Industry News

Ticketmaster and Seatwave up in arms at proposed bill to criminalise ticket price hikes

Ticketmaster Ireland and its secondary market platform Seatwave subsidiary have lashed out at proposed legislation in the country that would make it illegal to hike ticket prices more than 10 per cent on resale sites.

Ticketmaster, among the 24 interested parties that made submissions to the Irish government’s public consultation, stated in its paper to the Department of Jobs and Department of Sport that “the media frenzy around ticket resale has only served to confuse the public and sensationalise the issue.” The consultation is linked to the new Sale of Tickets (Sporting and Cultural Events) Bill 2017.

Ticketmaster also stated: “Our data shows that less than one per cent of the tickets that Ticketmaster Ireland sells on behalf of its clients are subsequently resold – a vastly different story to what is told in the Irish press.”

Seatwave, a platform that allows fans to purchase official tickets to sold-out concerts and owned by Ticketmaster, charges a 10 per cent “success fee” on sales, while also allowing sellers to set their own prices.

Ticketmaster was forced to defend itself and its subsidiary earlier this year when U2 (pictured) tickets sold out within minutes, but fans complained they were soon being resold for thousands of euros on Seatwave.

Seatwave said in its submission to the Irish government that it believes the introduction of legislation to regulate the ticket resale market “will be both ineffective and will, in fact, be detrimental to Irish fans.”

It added: “In Ireland, the ticket resale market used to take place underground or offshore – out of reach of any consumer protection.”

Aiken Promotions, promoters of large-scale concerts, is in favour of criminalising third-party resale, with founder Peter Aiken stating that it would “give the public the opportunity to purchase a ticket on a fair and equal footing for all.”

Several sporting bodies also provided input on the legislation, with the Football Association of Ireland (FAI) and the Gaelic Athletics Association (GAA) in favour of the Bill, while the Irish Rugby Football Union (IRFU) stated in its submission that it would “welcome the opportunity to enter into a further comprehensive consultation process.”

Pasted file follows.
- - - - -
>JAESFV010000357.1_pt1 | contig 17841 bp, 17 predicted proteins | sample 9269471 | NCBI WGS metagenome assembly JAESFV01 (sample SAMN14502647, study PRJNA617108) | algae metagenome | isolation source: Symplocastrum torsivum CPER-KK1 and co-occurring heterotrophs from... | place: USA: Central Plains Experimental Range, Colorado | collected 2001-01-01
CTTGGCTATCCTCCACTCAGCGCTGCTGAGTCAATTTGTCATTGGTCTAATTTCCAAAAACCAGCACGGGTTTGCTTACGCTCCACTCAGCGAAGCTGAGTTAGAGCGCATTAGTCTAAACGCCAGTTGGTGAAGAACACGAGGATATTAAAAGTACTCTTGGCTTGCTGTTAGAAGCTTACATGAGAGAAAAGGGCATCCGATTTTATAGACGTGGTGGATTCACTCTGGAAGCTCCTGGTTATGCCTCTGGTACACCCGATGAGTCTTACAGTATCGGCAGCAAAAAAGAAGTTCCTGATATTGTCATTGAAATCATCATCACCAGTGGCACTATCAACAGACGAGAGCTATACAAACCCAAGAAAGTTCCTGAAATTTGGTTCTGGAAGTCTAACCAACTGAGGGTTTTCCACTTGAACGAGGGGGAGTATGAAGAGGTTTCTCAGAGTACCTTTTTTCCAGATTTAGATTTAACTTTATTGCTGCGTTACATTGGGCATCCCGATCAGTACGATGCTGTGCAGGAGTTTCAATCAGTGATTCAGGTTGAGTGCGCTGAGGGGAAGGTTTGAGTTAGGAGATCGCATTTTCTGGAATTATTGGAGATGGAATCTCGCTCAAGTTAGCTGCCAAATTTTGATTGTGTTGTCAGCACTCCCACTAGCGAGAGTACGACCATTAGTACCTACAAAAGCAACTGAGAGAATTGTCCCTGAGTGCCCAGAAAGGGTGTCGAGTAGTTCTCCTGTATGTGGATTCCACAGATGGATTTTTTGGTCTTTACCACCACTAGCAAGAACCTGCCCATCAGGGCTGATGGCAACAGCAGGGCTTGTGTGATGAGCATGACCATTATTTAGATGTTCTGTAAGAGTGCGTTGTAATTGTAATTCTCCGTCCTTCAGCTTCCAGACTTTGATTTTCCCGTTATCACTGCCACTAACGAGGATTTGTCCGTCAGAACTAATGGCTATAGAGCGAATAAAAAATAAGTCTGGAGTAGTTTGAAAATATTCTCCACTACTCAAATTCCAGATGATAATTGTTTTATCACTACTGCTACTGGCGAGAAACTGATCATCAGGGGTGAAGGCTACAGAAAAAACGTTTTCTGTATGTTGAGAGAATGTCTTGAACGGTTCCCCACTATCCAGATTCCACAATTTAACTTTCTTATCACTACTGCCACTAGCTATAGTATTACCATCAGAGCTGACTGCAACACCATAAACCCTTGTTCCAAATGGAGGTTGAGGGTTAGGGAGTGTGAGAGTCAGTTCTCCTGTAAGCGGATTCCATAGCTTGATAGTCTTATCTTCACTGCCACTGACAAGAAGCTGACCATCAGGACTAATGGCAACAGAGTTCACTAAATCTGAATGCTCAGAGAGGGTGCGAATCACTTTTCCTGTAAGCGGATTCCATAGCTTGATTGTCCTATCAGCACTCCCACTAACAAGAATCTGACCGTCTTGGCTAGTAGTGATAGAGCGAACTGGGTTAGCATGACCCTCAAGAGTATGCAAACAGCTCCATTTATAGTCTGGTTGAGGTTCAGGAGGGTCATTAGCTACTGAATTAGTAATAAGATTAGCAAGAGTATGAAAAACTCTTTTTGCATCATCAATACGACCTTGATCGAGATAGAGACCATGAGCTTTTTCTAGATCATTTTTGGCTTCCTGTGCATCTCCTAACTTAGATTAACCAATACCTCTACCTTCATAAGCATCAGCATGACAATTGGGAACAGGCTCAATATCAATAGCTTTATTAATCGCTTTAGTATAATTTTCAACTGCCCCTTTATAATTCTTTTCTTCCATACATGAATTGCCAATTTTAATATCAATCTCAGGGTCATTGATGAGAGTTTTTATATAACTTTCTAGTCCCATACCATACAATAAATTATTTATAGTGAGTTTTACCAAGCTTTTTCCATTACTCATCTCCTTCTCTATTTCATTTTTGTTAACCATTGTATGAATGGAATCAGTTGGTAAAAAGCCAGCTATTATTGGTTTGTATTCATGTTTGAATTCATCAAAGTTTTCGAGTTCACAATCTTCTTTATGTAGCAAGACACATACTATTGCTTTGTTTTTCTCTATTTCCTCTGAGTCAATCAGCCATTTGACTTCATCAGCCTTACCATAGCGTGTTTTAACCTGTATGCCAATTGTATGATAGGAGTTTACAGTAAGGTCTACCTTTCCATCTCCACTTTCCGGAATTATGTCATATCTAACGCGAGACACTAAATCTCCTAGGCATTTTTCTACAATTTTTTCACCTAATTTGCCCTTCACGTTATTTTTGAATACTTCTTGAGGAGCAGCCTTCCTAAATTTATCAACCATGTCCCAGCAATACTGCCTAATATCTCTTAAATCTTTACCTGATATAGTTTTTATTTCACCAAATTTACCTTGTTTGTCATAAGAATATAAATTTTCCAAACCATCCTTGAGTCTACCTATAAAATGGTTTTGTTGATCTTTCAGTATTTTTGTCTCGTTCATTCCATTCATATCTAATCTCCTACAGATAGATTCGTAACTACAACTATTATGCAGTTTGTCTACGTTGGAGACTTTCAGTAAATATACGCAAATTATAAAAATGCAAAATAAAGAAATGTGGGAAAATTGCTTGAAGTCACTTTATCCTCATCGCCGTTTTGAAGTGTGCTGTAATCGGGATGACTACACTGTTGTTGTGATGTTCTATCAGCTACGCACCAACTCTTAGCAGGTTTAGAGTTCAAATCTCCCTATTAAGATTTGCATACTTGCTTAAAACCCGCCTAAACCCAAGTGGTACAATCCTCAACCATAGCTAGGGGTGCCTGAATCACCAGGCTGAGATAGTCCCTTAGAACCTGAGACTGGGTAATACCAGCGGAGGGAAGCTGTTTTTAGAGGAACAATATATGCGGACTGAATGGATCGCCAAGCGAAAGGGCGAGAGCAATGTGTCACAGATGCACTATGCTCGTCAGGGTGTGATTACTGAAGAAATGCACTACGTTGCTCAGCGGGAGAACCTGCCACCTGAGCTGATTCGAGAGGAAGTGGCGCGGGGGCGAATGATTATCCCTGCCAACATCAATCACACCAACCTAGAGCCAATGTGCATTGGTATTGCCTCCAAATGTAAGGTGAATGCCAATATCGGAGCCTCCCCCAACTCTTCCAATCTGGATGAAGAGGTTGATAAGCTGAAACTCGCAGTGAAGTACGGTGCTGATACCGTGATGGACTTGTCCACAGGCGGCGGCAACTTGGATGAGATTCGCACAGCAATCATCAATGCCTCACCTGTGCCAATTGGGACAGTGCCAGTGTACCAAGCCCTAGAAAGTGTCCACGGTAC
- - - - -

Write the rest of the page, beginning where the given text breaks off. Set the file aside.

The FAI said in its submission that legislation would be helpful “in order to combat the sale of tickets by persons who purchase tickets with no intention of ever attending the event but who resell the tickets at a significant profit.”

The Bill, put forward by Sinn Féin TD Maurice Quinlivan, is likely to be discussed at tomorrow’s (Thursday) parliamentary party meeting.

Last year, Noel Rock, a Fine Gael TD, put forward a private members’ bill that would stop fans from being “routinely gouged by people who seek to take advantage and make a profit for themselves.”

Rock called the submissions to the consultation process on possible legislation the “most blatantly alarmist things I’ve ever seen” and said the Government must proceed with legislation, according to the Irish Times newspaper. 

Earlier this year, he again called for new ticketing laws after exposing touts selling tickets for the Ireland v England Six Nations game for more than 10 times the market value in an undercover sting.